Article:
Islam jest wspanialy.
At Least 105 Dead in Nigeria Anti-Miss World Riots
6 minutes ago Add Top Stories - Reuters to My Yahoo!
By Tume Ahemba
KADUNA, Nigeria (Reuters) - At least 105 people have been killed in riots in
Nigeria stoked by Muslim fury over the country's staging of the Miss World
(news - web sites) contest next month, Red Cross officials said on Friday.
More than 500 people have also been injured in the street riots in the
northern city of Kaduna, where enraged youths have torched churches and
The violence, sparked by a newspaper article suggesting the Prophet Mohammad
would probably have married one of the Miss World beauty queens, resembled
massive sectarian bloodletting in the region two years ago that killed
The bloody mayhem then stemmed from non-Muslim opposition to plans to
introduce Islamic sharia law in Kaduna state in the predominantly Muslim
north, but this time Muslim fury has been touched off by the Miss World
pageant set for December 7.
Nigeria won the right to stage the contest after Nigerian Agbani Darego won
the last event in South Africa.
Residents of Kaduna, a city scarred by burned out buildings and with
overturned cars littering its streets, said sporadic shooting could be heard
on Friday morning as soldiers and police battled rioters despite a 24-hour
Kaduna residents said Muslims were accusing authorities of trying to bar them
from Friday prayers with the curfew.
"The 105 are identifiable deaths," Nigerian Red Cross president Emmanuel
Ijewere told Reuters by phone from the capital Abuja, adding that the tally
came from his field officers in Kaduna.
He suggested the toll could rise further, saying: "There are some houses that
have not been entered. It is possible that there are injured in these
Red Cross spokesman Patrick Bawa said 521 injured people had been evacuated
to Kaduna hospitals by Thursday night.
The riots erupted on Wednesday when rampaging Muslim youths burned the Kaduna
offices of the independent Lagos-based daily This Day, whose November 16
article sparked the violence.
The unrest quickly turned into a general protest against Miss World contest,
to be held in Abuja.
RESIDENTS DEFY CURFEW
After the shooting on Friday morning in Kaduna, the streets of the city of
four million people were teeming by midday. Residents said they were defying
the curfew in anger at the local governor.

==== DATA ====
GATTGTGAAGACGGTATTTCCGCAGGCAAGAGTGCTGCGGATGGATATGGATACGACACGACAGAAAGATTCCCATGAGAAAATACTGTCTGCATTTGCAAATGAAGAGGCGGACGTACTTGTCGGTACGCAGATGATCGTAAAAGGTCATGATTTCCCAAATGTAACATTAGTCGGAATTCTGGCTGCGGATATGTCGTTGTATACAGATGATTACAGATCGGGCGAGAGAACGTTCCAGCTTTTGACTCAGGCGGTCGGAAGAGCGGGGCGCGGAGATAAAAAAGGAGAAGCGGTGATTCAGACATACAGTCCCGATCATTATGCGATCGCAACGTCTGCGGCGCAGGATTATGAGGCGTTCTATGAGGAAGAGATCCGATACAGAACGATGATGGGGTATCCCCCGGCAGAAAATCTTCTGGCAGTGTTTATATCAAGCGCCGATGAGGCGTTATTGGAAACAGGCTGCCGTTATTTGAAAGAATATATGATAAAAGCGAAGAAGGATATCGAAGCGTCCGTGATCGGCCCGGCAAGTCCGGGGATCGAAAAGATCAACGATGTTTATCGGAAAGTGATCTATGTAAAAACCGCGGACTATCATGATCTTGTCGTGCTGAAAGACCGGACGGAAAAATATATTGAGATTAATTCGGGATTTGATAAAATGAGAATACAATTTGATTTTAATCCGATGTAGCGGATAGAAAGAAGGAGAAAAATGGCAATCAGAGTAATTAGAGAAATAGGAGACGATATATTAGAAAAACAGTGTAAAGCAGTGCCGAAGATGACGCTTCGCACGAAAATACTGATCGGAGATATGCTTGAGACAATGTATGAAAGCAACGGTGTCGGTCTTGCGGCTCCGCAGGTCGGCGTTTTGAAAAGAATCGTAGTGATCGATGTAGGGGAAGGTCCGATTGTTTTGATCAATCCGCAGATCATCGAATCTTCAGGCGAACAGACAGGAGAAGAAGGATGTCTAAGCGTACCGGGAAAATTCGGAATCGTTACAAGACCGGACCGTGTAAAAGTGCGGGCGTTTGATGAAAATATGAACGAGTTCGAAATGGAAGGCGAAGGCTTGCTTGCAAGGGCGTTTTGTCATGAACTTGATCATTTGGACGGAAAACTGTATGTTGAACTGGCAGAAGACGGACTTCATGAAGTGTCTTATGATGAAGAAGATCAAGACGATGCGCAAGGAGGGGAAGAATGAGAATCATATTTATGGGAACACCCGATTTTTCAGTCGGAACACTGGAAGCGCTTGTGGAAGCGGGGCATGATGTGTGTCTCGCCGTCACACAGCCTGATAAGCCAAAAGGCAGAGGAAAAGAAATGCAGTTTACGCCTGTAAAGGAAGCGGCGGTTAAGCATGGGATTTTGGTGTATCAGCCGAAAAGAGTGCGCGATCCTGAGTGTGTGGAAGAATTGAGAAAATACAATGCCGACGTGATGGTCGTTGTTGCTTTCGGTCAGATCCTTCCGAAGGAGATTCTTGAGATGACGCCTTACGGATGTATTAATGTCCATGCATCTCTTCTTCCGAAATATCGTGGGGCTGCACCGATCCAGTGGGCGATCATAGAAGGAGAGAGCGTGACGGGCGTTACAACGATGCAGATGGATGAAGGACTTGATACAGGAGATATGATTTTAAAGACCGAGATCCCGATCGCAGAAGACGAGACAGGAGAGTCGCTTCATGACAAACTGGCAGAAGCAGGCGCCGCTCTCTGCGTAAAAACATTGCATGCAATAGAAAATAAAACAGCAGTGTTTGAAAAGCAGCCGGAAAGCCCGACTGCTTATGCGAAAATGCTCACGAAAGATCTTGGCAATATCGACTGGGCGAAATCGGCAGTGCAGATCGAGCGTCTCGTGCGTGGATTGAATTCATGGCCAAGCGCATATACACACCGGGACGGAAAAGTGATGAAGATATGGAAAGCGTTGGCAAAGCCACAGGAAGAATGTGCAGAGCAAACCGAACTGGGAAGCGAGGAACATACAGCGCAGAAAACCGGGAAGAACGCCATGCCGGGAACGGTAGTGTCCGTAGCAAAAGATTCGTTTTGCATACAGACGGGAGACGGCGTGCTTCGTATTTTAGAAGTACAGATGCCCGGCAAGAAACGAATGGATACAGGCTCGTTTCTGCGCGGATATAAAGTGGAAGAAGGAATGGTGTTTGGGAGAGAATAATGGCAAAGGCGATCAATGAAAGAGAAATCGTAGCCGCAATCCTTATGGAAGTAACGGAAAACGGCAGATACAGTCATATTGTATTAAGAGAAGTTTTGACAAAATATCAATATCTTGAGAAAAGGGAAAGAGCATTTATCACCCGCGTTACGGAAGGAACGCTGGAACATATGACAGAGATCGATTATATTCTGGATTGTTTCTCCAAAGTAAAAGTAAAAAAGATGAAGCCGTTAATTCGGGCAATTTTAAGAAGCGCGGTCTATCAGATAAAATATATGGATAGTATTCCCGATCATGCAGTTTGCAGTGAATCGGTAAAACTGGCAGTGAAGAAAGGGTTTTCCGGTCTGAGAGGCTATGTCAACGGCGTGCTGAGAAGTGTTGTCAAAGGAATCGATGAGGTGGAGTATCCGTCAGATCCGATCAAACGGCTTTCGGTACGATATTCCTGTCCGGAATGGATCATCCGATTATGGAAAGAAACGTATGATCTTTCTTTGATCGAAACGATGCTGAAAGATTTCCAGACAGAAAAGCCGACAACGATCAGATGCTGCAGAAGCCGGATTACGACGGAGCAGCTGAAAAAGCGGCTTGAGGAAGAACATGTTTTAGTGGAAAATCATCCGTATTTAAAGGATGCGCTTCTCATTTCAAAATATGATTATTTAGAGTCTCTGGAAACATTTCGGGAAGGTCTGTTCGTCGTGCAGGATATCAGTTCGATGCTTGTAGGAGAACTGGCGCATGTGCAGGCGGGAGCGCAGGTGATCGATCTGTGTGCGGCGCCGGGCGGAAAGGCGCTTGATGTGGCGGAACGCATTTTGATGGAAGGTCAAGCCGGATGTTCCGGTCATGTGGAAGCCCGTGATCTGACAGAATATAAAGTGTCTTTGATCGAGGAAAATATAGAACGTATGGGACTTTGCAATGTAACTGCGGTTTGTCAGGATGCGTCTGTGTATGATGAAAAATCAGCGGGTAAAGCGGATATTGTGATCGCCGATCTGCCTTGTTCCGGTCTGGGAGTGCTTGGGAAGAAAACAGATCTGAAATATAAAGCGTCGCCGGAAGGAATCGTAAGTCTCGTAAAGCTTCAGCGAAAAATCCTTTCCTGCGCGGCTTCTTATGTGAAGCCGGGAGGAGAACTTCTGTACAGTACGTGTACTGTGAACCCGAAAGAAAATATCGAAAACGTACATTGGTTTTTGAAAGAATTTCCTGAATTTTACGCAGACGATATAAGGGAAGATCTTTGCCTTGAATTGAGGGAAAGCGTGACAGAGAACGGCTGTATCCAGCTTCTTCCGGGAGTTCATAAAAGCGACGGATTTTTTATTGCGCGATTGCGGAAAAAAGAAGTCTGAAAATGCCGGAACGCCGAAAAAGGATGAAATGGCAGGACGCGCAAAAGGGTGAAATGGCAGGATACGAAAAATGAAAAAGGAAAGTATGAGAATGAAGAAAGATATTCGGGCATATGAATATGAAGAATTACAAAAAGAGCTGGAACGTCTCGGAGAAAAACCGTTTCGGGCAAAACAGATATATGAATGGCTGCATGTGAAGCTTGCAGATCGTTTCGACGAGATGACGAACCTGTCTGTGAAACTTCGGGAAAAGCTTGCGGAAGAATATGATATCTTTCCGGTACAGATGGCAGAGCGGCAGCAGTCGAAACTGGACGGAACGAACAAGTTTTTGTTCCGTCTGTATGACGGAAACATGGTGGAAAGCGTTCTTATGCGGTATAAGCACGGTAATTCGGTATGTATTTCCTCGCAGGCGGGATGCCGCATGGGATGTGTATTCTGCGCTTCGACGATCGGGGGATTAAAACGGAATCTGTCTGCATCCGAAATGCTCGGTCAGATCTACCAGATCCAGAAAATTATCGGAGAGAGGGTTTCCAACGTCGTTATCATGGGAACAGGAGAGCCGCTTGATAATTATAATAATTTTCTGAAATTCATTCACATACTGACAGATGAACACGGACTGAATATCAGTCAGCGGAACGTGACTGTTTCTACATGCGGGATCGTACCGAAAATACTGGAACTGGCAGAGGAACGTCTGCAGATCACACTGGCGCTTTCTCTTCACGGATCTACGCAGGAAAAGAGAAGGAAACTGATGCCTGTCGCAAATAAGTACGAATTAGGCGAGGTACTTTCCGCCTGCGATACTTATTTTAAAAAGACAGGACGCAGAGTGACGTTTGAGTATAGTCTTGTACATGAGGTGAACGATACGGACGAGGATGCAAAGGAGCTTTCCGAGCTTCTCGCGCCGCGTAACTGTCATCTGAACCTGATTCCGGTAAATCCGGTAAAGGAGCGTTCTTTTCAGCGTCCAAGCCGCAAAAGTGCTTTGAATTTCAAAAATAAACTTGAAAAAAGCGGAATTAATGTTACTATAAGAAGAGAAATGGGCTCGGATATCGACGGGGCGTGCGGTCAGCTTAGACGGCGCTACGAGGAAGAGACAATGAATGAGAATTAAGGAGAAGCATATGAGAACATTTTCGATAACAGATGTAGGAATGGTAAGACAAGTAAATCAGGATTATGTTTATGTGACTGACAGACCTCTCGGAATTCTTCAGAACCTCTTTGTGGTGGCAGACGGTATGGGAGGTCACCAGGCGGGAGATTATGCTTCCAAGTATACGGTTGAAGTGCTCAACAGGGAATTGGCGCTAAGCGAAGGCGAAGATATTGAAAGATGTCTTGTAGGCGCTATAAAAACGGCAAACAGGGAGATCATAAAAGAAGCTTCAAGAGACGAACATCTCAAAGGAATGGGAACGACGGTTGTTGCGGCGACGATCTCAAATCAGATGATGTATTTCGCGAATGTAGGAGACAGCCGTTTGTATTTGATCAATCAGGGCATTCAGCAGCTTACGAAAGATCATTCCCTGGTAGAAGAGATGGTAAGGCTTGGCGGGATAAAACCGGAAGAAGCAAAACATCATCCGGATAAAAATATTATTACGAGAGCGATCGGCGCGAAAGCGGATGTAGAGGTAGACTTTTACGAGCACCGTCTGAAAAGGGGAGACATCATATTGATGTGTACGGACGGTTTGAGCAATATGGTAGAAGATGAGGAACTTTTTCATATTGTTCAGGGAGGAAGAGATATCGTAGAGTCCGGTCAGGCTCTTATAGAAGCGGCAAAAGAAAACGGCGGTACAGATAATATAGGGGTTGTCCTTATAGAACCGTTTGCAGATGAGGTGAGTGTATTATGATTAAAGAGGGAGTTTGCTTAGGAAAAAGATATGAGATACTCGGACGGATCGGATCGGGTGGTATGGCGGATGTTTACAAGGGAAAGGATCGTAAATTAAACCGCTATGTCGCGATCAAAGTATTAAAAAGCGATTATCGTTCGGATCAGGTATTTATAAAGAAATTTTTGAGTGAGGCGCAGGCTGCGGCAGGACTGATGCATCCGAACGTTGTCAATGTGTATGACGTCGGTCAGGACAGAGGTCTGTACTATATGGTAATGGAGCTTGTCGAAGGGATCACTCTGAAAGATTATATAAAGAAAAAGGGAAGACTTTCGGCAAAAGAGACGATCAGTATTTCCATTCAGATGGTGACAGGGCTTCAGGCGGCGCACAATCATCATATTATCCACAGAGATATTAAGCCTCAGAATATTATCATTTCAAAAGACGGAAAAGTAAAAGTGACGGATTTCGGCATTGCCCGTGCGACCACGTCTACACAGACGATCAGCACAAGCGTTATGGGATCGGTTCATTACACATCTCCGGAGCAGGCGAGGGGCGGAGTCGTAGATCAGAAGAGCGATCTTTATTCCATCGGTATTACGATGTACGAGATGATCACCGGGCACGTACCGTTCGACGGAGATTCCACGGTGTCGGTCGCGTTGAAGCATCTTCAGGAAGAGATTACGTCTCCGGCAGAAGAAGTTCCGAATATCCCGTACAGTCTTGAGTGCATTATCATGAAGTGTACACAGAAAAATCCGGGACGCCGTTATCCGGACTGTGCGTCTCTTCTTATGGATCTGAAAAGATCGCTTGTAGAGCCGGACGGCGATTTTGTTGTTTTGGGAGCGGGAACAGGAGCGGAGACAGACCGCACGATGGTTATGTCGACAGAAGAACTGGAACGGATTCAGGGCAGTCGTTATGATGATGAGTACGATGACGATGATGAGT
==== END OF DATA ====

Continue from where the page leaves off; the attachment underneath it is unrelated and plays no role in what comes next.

"People are angry because the governor refused to receive a group of
protesters who came yesterday to deliver a petition against the newspaper
article," one resident said.
"Instead security forces fired teargas and opened fire, killing five people
right there at the gate of government house," said the resident, asking not
to be named.
Witnesses said angry youths tore down the re-election campaign posters of
Governor Ahmed Makarfi, a political ally of President Olusegun Obasanjo.
"Muslims are angry about the curfew. They believe the governor is trying to
prevent them going to the Mosque today," another resident said. Friday
prayers are often a flashpoint of unrest in the volatile region.
Soldiers and police have been put on the alert in northern Nigeria's biggest
city of Kano, just north of Kaduna. Relations between the Muslim majority and
a significant and assertive Christian minority in Kaduna state have always
BEAUTY QUEENS CONFINED TO HOTEL
More than 90 Miss World contestants, who arrived in Nigeria on November 10
despite raging controversy around this year's pageant, were confined to their
hotel in Abuja on Friday.
Pageant organizers have insisted the event will go ahead.
The Miss World contest, which Nigerian officials hope will showcase the
country and add to its tourist appeal, initially ran into trouble amid
worldwide publicity over Amina Lawal, a 31-year-old woman who was sentenced
under Islamic law to death by stoning for bearing a child out of wedlock.
Following assurances by the government that no one would be stoned, some 90
contestants arrived in Nigeria last week, with many voicing support for Lawal
and other women sentenced to death by courts enforcing Islamic sharia law.
Obasanjo's government has appealed for calm, and said that anyone found
fomenting disorder would be decisively dealt with.
This Day newspaper ran its third apology for its controversial report on
Thursday's front page since it first published the story. It said the article
went out in error.